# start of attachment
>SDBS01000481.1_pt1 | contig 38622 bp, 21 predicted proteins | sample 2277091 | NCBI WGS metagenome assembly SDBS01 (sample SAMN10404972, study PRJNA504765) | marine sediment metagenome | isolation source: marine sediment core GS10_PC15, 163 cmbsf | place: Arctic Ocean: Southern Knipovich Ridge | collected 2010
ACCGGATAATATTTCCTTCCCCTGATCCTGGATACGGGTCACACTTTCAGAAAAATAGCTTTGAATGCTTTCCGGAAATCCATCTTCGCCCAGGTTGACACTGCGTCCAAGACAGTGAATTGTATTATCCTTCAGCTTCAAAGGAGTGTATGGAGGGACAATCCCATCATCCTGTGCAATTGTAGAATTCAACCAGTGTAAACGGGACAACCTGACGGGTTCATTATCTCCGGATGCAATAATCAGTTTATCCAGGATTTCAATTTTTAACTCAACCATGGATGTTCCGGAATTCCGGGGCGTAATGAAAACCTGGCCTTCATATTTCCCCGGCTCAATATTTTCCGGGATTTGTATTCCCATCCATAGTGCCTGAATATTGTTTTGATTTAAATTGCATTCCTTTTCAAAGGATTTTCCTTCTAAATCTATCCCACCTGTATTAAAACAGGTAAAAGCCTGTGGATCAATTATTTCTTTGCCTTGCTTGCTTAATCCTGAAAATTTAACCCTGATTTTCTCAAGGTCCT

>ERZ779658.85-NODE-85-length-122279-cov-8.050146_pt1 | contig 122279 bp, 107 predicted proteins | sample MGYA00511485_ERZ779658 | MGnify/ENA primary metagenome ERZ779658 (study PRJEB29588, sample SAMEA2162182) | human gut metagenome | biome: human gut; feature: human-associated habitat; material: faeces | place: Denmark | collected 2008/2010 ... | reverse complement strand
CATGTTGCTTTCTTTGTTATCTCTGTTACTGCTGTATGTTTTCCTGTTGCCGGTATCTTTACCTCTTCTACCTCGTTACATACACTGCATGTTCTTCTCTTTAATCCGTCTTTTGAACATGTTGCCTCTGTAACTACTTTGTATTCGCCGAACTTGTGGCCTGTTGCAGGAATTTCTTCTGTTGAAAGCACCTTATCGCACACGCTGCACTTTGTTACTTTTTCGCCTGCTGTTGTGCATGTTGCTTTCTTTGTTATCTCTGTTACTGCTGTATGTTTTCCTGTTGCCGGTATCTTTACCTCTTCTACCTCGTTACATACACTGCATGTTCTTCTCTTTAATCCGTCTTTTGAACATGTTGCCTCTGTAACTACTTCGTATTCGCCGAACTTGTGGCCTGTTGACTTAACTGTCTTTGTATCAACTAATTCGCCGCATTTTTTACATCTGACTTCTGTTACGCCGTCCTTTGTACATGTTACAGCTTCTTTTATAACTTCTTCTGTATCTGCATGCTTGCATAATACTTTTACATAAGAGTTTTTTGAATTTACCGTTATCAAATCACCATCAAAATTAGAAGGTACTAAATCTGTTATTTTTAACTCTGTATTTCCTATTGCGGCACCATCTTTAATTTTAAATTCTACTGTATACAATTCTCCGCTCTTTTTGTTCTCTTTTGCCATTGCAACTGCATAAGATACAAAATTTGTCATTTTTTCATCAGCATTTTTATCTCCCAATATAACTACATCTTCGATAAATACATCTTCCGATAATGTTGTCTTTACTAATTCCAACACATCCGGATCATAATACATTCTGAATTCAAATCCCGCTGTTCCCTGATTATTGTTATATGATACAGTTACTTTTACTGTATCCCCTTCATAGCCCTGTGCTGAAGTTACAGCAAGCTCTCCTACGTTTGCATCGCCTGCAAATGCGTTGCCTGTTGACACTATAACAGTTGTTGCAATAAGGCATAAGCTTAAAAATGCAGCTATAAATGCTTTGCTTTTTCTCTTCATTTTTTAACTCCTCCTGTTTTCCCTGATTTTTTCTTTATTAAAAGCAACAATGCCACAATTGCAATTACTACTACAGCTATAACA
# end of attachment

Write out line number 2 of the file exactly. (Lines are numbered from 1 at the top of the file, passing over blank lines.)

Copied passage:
ACCGGATAATATTTCCTTCCCCTGATCCTGGATACGGGTCACACTTTCAGAAAAATAGCTTTGAATGCTTTCCGGAAATCCATCTTCGCCCAGGTTGACACTGCGTCCAAGACAGTGAATTGTATTATCCTTCAGCTTCAAAGGAGTGTATGGAGGGACAATCCCATCATCCTGTGCAATTGTAGAATTCAACCAGTGTAAACGGGACAACCTGACGGGTTCATTATCTCCGGATGCAATAATCAGTTTATCCAGGATTTCAATTTTTAACTCAACCATGGATGTTCCGGAATTCCGGGGCGTAATGAAAACCTGGCCTTCATATTTCCCCGGCTCAATATTTTCCGGGATTTGTATTCCCATCCATAGTGCCTGAATATTGTTTTGATTTAAATTGCATTCCTTTTCAAAGGATTTTCCTTCTAAATCTATCCCACCTGTATTAAAACAGGTAAAAGCCTGTGGATCAATTATTTCTTTGCCTTGCTTGCTTAATCCTGAAAATTTAACCCTGATTTTCTCAAGGTCCT